it's rained continuously for two days -- dark and damp and cold. For the
last 7-8 years I've been fixing a fancy birthday feast. Felt totally
uninspired this year -- miss you Liz, where the hell are you? This year
just had brother and sister and two family members show up -- a shortage
of nephews and nieces, not to mention friends. But then I didn't cook
much either: chicken and dumplings, like I learned from my mother;
green beans, similar to but not quite the same as mom's; a creamed
corn recipe from I Hear America Cooking; and the oatmeal stout
cake I've made a few times, with the recommended orange-date ice cream
that I had never ventured before. I thought I got just the right texture
on the dumplings this time, and the corn was scrumptious; but the cake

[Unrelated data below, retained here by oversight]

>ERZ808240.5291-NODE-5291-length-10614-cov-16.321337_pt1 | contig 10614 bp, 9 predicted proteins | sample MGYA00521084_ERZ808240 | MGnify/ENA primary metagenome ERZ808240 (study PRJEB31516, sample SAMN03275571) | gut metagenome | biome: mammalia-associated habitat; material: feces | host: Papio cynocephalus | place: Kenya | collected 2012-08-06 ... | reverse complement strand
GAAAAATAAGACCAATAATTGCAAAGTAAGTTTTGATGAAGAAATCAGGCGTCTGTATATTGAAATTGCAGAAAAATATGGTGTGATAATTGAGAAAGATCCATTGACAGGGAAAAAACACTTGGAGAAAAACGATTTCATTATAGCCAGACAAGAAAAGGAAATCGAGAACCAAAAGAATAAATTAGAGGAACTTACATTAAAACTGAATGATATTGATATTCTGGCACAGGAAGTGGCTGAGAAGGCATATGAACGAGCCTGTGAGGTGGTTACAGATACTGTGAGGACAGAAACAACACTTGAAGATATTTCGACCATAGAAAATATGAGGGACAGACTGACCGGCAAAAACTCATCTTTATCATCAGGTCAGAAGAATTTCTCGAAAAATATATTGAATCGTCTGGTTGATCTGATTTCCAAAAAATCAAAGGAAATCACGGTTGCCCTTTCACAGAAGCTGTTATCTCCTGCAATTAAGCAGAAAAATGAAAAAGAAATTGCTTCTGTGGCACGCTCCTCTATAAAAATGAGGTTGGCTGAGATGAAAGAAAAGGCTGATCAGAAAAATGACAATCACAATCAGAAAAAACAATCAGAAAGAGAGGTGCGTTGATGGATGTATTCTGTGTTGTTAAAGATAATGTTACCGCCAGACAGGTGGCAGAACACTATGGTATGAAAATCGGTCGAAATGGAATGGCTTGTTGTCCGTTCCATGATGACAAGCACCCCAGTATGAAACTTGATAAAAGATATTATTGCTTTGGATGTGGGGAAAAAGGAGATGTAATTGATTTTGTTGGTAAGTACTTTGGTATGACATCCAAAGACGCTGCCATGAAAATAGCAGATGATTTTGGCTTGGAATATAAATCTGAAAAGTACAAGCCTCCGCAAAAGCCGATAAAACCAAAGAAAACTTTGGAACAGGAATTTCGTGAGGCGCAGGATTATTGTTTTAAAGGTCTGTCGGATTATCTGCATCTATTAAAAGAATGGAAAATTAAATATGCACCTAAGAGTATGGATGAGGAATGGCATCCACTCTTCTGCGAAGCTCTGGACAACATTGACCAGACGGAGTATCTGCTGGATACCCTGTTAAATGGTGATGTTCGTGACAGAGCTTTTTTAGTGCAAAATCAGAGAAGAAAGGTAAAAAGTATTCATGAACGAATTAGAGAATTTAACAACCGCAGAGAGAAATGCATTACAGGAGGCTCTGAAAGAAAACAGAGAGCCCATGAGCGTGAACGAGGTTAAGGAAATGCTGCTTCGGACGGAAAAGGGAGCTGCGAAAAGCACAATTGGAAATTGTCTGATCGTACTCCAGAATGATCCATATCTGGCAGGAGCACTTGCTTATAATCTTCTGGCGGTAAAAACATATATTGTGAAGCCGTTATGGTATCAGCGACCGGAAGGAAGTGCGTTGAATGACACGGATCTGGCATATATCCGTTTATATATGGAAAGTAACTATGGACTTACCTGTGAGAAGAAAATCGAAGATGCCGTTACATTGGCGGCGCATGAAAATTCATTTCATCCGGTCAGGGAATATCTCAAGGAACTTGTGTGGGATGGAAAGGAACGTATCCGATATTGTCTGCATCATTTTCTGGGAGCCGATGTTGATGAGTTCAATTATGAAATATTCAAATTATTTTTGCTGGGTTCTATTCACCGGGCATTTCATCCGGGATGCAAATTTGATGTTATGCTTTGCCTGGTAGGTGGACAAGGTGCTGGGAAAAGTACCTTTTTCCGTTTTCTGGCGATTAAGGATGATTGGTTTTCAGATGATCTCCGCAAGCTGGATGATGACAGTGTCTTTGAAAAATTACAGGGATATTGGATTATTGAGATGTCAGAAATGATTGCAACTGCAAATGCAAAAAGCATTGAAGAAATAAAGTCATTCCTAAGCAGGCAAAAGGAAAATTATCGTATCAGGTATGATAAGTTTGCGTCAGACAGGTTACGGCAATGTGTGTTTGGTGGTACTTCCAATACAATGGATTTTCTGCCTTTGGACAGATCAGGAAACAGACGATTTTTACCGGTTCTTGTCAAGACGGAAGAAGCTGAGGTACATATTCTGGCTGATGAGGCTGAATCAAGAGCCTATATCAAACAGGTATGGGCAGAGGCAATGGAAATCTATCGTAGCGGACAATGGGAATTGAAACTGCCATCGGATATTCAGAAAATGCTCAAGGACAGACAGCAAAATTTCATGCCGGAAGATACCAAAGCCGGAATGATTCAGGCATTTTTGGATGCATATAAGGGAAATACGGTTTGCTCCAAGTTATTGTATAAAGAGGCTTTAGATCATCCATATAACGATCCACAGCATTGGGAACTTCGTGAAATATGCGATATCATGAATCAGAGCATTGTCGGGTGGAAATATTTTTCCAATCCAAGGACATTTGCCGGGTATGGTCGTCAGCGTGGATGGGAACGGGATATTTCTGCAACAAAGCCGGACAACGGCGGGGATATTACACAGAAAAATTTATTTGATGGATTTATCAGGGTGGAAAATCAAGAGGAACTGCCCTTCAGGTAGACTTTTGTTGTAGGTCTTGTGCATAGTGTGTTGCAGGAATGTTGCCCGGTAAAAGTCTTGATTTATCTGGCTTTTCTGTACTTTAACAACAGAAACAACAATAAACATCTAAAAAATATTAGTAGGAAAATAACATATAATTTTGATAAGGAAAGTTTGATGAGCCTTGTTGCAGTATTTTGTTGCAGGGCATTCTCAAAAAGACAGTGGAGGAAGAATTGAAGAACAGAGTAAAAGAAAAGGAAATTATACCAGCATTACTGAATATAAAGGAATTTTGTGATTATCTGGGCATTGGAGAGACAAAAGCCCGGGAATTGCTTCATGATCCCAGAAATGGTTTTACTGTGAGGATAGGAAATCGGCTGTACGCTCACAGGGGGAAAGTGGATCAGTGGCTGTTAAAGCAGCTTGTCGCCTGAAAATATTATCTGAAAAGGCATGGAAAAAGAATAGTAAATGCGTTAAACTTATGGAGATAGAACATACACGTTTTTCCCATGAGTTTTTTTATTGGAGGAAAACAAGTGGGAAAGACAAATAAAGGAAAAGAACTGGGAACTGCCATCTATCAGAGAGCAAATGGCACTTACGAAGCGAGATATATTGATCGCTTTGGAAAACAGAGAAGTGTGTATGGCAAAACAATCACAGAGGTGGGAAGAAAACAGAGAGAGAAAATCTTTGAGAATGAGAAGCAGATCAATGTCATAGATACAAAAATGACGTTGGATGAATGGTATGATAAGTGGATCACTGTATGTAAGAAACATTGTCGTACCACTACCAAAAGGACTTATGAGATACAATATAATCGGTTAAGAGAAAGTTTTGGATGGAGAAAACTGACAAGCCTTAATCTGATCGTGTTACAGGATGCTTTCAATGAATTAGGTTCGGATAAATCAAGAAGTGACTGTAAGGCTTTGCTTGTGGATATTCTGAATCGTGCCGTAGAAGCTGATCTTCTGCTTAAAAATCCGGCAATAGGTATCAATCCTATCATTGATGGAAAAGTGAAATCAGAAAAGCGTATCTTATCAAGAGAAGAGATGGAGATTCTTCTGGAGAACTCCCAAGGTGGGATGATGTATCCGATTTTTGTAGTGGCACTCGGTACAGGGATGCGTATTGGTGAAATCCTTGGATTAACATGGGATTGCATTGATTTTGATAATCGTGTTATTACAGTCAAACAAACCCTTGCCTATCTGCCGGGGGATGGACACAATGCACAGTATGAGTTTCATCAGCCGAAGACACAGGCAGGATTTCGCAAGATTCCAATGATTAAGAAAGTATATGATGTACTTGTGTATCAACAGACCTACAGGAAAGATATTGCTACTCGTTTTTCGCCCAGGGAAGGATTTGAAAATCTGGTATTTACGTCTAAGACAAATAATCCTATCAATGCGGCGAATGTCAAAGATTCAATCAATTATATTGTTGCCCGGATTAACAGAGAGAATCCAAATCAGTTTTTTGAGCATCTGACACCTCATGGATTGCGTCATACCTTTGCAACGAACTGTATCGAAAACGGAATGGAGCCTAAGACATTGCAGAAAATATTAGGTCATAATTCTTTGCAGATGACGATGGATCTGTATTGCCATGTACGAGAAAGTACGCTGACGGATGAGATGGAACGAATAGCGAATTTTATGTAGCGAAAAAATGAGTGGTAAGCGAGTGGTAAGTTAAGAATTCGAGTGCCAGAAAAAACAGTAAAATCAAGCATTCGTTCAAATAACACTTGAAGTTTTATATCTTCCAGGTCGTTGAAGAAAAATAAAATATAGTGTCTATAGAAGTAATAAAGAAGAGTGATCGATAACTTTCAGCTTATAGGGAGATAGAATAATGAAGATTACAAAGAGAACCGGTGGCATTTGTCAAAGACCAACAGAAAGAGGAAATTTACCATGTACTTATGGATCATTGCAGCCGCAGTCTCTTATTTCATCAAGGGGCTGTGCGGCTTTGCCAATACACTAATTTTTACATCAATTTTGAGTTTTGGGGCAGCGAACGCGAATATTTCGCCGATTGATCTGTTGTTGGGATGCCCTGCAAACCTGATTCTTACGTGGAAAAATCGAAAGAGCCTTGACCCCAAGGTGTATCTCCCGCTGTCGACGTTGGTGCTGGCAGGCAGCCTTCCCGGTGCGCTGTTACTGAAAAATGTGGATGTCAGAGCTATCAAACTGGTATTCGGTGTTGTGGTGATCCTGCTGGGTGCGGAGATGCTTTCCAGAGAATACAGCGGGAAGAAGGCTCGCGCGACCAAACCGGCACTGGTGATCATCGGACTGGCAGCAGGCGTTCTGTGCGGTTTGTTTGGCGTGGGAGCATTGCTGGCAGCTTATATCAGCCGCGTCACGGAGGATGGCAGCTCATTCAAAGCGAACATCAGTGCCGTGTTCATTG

fell and was a bit dry, and I may have been a bit too cautious about
burning the topping. The ice cream, unsweet by itself despite supersweet
mejdol dates, complemented the fresh cake nicely, but the leftovers are
becoming cloying -- the cream-and-orange-juice combination is neither
a pure ice cream nor a sherbert.
The death of Paul Wellstone and his posse was sad enough, but what is
especially sad is how quickly it submerges into our general nervousness
over the impending elections. Bush and his administration have behaved
so appallingly since their annointment by Antonin Scalia that one
expects the Reichstag to catch fire any day now. Principled Democrat
opposition is astonishingly hard to find -- I'm not even sure that
Wellstone qualified, although it's easy to point to others with far
fewer scruples. Yet the most thing that strikes me the strongest is
how fragile our lives are, and how arbitrarily history wends around
Thursday, October 24, 2002
- Mali Music (2002, Honest Jon's). Damon Albarn's little
vacation project: go to Mali, cut some tapes, go home, futz with them,
send them back for window dressing. Albarn throws a curve ball on the
first track -- an atmospheric piece, purely western and transcendent
a bit like Stevie Wonder's "Ten Zillion Lightyears". Moreover, it's